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Unlocking Divine Action: Contemporary Science and Thomas Aquinas Hardcover – September 11, 2012

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Unlocking Divine Action: Contemporary Science and Thomas Aquinas + The Unchanging God of Love: Thomas Aquinas and Contemporary Theology on Divine Immutability, Second Edition
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Product Details

  • Hardcover: 328 pages
  • Publisher: The Catholic University of America Press (September 11, 2012)
  • Language: English
  • ISBN-10: 0813219892
  • ISBN-13: 978-0813219899
  • Product Dimensions: 9.2 x 6.4 x 1.1 inches
  • Shipping Weight: 1.4 pounds (View shipping rates and policies)
  • Average Customer Review: 5.0 out of 5 stars  See all reviews (2 customer reviews)
  • Amazon Best Sellers Rank: #1,246,799 in Books (See Top 100 in Books)

Editorial Reviews


"This book treats a hot topic in the area of science and religion. Dodds makes an important contribution by laying out the neglected Thomistic view that envisages God’s causality as transcending the causality of natural causes. For those interested in discussions concerning divine action, this book is a must."—Marie I. George, professor of philosophy, St. John’s University

About the Author

MICHAEL J. DODDS, O.P., is professor of philosophy and theology at the Dominican School of Philosophy and Theology in Berkeley, California. He is author of The Unchanging God of Love: Thomas Aquinas and Contemporary Theology on Divine Immutability (CUA Press), and coauthor of The Seeker's Guide to Seven Life-Changing Virtues and Happily Ever After Begins Here and Now: Living the Beatitudes Today.

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6 of 6 people found the following review helpful By Robert D. LaRocca on October 22, 2013
Format: Hardcover
Dodds latest book is a worthwhile read - if nothing else it presents an excellent test on how metaphysical doctrines ought to be employed to disentangle knotty issues between theological claims and natural science. But "Unlocking Divine Action" presents even more than that. Dodds incises to the heart of the ongoing antimony between traditional theistic theology and modern science by indicating the univocism assumed and demanded by the latter. With this in mind, Dodds is disinterested in "making room" for God's action in the finite world. No sequestered provision is made for God's action because God's action transcends our world.

Instead, Dodds demonstrates how contemporary scientific theory harkens to a thomistic causal metaphysic which is more robust and wide-ranging than modern Newtonian models. With this causal metaphysic in hand, Dodds shows how efficient, material, formal, and final causes can be evidenced in the world of science, and then utilized analogically when describing God's transcendent action as the cause of being.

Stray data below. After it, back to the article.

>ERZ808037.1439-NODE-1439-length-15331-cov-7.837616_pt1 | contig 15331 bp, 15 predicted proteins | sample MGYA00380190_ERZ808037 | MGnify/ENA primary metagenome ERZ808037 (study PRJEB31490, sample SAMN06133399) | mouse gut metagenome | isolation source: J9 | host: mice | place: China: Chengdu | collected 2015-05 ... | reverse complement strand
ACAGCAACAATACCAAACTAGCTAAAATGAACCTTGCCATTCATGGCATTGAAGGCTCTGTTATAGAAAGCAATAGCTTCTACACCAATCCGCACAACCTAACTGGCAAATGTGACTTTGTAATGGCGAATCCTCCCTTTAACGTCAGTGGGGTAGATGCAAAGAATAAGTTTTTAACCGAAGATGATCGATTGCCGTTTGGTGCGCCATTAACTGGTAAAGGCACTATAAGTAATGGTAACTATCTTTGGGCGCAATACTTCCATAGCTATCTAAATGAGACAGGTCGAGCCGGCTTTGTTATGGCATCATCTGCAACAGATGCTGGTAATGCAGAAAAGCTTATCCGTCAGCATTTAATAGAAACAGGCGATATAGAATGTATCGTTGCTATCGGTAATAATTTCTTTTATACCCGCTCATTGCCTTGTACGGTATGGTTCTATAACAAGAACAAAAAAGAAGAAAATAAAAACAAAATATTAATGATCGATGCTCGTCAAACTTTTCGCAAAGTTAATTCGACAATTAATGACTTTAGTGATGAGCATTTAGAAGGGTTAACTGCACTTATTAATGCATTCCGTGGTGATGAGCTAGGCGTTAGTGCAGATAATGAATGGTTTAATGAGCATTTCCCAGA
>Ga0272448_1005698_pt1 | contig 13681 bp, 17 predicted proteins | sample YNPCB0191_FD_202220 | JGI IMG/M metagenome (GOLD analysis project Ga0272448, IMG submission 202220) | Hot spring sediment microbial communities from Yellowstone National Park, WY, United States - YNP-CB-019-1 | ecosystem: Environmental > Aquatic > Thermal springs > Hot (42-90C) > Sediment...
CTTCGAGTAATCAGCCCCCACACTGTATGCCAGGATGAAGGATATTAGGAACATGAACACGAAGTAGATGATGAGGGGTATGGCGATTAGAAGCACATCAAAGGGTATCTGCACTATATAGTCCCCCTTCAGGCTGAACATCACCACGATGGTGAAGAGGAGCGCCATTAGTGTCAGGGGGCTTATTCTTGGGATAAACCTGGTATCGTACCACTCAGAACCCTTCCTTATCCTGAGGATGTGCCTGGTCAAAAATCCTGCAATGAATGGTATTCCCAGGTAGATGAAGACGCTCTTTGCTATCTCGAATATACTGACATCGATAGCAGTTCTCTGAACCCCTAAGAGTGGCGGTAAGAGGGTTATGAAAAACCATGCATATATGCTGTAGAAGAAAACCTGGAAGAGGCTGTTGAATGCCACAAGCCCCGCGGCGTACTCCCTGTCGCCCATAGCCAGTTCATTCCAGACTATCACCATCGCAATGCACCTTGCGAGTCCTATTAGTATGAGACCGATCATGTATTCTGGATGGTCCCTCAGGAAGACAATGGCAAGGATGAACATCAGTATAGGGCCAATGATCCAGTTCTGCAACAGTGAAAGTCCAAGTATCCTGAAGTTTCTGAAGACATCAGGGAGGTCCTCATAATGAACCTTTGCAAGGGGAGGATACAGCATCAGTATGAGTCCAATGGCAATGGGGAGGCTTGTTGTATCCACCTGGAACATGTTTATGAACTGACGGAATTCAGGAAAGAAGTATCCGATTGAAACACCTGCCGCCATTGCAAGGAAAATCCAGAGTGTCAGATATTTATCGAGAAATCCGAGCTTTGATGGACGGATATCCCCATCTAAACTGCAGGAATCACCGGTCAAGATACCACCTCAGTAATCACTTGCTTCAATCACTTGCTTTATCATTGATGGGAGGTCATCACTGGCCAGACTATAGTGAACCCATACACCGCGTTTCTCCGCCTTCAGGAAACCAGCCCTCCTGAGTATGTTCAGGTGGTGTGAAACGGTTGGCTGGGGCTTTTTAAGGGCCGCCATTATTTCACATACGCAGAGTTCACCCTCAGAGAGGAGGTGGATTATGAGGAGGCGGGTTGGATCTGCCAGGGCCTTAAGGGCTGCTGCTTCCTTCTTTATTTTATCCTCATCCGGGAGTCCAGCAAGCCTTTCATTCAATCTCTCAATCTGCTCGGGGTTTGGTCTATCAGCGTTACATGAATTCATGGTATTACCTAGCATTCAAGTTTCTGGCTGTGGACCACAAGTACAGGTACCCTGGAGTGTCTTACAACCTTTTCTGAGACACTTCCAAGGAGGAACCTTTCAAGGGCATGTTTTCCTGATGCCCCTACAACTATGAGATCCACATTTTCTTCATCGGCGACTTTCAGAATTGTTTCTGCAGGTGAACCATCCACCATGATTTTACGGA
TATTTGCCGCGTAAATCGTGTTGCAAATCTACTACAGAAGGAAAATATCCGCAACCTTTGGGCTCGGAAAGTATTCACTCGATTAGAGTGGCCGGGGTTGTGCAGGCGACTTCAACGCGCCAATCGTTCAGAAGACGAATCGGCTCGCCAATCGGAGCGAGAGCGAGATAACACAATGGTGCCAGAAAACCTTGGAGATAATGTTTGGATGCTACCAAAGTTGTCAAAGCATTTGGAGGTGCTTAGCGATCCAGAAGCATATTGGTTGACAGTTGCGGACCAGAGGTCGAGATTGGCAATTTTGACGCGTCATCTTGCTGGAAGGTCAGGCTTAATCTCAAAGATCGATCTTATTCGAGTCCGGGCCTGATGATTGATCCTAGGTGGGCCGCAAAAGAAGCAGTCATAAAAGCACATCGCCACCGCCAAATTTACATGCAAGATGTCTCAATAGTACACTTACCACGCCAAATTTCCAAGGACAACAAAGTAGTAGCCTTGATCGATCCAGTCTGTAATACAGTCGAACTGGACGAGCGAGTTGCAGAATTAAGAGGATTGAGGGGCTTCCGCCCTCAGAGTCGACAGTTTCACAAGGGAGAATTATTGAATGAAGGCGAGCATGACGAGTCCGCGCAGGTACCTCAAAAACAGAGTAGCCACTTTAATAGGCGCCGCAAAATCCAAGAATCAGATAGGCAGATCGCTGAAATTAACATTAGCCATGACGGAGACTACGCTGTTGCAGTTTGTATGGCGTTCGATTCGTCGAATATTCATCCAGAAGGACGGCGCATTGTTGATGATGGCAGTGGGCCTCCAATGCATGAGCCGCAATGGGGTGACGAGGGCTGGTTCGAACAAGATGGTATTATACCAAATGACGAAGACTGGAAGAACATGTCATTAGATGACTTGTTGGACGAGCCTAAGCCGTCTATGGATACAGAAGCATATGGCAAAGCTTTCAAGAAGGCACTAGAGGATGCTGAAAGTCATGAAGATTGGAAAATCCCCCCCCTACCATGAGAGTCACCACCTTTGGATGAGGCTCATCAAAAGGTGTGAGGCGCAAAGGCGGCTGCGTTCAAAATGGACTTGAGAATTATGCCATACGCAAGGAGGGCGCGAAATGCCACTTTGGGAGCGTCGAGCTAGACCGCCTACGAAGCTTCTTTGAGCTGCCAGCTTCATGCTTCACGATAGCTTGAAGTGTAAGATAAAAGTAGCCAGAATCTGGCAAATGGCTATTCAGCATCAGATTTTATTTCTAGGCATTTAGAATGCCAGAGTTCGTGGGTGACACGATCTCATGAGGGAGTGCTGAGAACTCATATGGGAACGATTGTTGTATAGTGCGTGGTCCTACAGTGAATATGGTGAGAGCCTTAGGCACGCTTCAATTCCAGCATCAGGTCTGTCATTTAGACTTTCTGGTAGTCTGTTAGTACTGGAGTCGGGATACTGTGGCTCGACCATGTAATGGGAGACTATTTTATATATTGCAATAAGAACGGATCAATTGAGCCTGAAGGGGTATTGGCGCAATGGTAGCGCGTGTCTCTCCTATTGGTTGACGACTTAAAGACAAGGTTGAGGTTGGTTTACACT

I wholeheartedly recommend "Unlocking Divine Action" especially for a Christian readership interested in philosophy, theology, or the physical sciences. The way Dodds weaves together these orders of knowledge into a coherent picture is enlightening, even encouraging!
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4 of 4 people found the following review helpful By Mariusz on May 14, 2014
Format: Hardcover Verified Purchase
I read Dodds' book twice and I think it is currently the best position not only summarizing but also developing a Thomistic approach to the theology of divine action in the context of contemporary science and its narration. It is an outcome of over 15 years of Professor Dodds' studies and research on the topic. The bibliography he offers at the end of the book is an amazing resource for those who are about to begin their journey in theology/science debate.

Dodds shows the damaging effect of the constriction of the language of causality in modernity, and rejecting of final and formal causation in particular. Moreover, even material and efficient causes were reformulated in terms of reductionist agenda of the scientific age and we ended up with causation understood in terms of physical reactions of pushing and pooling, amenable for a mathematical description. This change affected theology of divine action which began to think about God's activity in univocal terms (at the same level with the causation of creatures), and triggered a quest in search of the so-called "causal joint" between God and creatures.

What stands behind all attempts of modern theology to solve this problem (interventionism, deism, liberal theology, process theology, panentheism, theology of divine limitation) is a rejection of Thomistic categories of causation and divine action which were based on 4 causes of Aristotle, and Aquinas' distinctions of primary/instrumental, primary/secondary, univocal/equivocal causation, and his concept of analogy in theology.

Dodds shows how the recent advances in science (quantum mechanics, chaos theory, emergence, evolution, new cosmology) open the way to a more robust theory of causation.
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